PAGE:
Category: Java/C++ Runtime
How do I deploy a mixed C++/Java application?
In our default in-process mode, the application will need access to the underlying Java classes and a Java runtime environment. While the runtime is capable of finding and using an installed JRE, you might wish to install your own JRE as part of your application. This guarantees that your users don't have to download and install anything other than your application and that they are always using the correct version of Java. This approach is sometimes called "using a private JRE" and its only downside is the potentially significant increase in the size of your application's disk image, something that is less and less of an issue in the days of terabyte hard drives.
Our customers (and we) have achieved excellent results with the application layout shown in the image to the right. This layout is by no means "the required layout" or even "the best way to do it," but it has some nice characteristics. Assuming that your application can be deployed in one application folder, this layout is well organized and is totally self-contained. As a result, your integrated application is xcopy-deployable, i.e. it can be copied from one folder to another and it will still work without any reconfiguration.
The bin directory contains the application executable, all the DLLs or shared objects, and optionally the co-located configuration file. The lib directory contains all required Java classes and properties files, usually packaged as jar files. The jre directory contains a Java runtime environment.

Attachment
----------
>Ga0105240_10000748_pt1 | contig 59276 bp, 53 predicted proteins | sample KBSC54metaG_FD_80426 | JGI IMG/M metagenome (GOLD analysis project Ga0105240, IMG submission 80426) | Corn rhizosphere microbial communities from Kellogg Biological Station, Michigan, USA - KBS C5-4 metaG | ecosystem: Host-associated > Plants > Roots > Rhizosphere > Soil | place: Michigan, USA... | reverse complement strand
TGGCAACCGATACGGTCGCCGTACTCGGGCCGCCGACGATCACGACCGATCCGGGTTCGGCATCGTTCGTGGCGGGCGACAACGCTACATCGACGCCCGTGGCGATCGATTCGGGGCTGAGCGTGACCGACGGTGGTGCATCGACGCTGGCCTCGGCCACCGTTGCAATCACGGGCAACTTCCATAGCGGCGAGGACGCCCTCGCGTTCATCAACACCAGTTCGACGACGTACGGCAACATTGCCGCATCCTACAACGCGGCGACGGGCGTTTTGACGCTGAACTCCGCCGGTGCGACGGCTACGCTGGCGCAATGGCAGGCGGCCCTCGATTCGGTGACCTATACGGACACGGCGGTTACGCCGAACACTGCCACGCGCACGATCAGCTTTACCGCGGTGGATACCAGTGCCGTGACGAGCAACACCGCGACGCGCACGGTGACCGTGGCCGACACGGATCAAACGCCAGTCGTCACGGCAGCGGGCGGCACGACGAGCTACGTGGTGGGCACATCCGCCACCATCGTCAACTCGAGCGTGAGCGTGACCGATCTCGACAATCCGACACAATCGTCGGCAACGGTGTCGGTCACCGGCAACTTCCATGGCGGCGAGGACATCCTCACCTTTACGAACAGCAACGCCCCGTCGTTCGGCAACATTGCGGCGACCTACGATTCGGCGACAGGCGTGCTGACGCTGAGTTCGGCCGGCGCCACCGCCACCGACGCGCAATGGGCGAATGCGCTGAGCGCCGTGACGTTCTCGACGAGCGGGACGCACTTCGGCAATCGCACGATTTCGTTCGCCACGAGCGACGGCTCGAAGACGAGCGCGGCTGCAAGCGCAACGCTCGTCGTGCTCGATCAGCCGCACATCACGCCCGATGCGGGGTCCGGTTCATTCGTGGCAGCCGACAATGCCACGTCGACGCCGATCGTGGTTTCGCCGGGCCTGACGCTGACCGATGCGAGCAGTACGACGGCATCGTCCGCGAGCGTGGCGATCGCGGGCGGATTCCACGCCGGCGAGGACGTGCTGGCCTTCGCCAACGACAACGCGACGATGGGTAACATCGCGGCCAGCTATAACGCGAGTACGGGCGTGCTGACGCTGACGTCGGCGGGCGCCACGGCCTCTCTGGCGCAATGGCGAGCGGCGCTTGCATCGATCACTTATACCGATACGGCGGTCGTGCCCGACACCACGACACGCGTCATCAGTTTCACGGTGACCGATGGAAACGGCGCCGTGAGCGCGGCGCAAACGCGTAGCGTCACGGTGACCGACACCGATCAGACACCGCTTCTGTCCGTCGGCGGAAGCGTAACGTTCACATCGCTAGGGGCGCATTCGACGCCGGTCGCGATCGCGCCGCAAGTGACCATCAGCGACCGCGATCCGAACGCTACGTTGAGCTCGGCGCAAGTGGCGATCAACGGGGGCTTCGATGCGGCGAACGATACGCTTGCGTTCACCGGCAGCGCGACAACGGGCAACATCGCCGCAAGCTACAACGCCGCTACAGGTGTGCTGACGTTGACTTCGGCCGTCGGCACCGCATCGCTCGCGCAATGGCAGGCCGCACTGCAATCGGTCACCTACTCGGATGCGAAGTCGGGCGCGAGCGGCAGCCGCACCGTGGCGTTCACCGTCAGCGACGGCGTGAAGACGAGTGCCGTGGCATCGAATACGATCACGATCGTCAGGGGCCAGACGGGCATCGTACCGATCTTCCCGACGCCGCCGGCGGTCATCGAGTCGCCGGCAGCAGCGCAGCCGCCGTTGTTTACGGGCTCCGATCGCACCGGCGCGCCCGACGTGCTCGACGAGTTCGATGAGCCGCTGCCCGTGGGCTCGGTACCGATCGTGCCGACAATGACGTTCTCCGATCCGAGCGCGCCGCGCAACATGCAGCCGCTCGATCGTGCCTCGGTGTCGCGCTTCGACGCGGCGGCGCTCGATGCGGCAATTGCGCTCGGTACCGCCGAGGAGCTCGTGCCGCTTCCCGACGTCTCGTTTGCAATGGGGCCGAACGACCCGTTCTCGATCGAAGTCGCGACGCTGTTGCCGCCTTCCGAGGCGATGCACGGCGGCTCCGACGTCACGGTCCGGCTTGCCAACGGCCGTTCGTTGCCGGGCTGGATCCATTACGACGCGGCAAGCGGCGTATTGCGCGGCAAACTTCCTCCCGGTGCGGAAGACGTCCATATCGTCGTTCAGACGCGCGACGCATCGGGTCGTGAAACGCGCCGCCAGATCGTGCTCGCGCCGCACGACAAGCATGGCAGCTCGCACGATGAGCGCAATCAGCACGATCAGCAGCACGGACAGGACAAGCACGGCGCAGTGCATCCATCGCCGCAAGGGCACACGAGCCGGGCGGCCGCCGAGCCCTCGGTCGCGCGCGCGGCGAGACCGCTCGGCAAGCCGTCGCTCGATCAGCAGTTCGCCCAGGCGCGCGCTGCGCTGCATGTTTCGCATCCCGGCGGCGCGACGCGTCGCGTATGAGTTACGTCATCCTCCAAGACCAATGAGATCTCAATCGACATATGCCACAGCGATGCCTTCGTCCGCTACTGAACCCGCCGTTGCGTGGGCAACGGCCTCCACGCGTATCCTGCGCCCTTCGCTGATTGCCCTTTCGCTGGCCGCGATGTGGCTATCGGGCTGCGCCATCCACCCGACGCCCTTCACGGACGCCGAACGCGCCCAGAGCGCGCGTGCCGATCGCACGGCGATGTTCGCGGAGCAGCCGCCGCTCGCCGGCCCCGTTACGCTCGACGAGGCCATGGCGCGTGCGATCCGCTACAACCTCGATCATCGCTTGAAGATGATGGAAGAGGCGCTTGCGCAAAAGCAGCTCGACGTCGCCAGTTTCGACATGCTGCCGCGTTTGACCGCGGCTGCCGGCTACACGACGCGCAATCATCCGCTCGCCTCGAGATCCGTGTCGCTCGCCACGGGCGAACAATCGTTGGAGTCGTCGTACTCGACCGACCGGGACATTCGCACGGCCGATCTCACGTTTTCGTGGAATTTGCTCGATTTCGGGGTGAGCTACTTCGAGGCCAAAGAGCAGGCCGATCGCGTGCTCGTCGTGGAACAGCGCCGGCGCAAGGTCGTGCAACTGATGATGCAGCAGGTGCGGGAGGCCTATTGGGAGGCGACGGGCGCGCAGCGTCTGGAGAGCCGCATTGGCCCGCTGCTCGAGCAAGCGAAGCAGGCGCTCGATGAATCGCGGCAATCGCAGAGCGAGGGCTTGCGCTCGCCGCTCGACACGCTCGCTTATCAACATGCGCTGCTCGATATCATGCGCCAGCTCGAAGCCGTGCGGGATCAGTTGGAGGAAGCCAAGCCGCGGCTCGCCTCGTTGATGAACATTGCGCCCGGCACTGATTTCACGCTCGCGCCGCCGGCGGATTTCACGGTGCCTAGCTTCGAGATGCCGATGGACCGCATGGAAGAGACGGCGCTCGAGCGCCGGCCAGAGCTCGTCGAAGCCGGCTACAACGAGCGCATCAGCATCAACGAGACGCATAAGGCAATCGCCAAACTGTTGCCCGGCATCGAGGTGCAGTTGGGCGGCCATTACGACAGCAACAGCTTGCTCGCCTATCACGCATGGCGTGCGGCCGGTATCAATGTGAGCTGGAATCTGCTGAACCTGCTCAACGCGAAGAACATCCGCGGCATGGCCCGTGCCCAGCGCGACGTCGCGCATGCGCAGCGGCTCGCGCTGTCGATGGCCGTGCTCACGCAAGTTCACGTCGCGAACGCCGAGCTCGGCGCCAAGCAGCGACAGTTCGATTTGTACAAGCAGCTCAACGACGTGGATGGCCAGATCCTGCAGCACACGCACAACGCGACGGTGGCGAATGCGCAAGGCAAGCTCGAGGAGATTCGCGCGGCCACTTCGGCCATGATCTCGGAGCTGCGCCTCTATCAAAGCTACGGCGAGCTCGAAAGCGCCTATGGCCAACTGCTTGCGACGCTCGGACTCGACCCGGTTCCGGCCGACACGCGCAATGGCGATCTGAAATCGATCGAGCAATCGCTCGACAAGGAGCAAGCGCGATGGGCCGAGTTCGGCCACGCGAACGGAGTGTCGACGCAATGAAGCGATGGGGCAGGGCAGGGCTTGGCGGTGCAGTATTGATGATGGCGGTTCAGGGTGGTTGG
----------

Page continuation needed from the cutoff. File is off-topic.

On Unix/Linux you only need to take care to deploy the proper runtime library for the compiler that you are using to build your application. Some Unixes might not allow you to deploy a private JRE because they expect Java to be in a well-defined location. Such requirements have a way to change with time, so we don't want to "enshrine" such information here. In MacOS-X for example, the JRE used to be an inseparable part of the OS and you could not have multiple different versions of Java at all. This has changed with the advent of MacOS-X 10.4. Regardless, if you need to deploy on such an OS, you should know the location of the JRE and you can special case this knowledge in your application.
As long as you are using relative paths in the runtime configuration, your application will work anywhere without requiring changes to the configuration. The following snippet shows the explicit configuration code that would be used in your application to work with the above layout:
xmog_jvm_loader & loader = xmog_jvm_loader::get_jvm_loader(); loader.appendToClassPath( "../lib" ); loader.appendToClassPath( "../lib/myapi.jar" ); loader.appendToClassPath( "../lib/myutil.jar" ); loader.setJvmPath( "../jre/bin/server/jvm.dll" );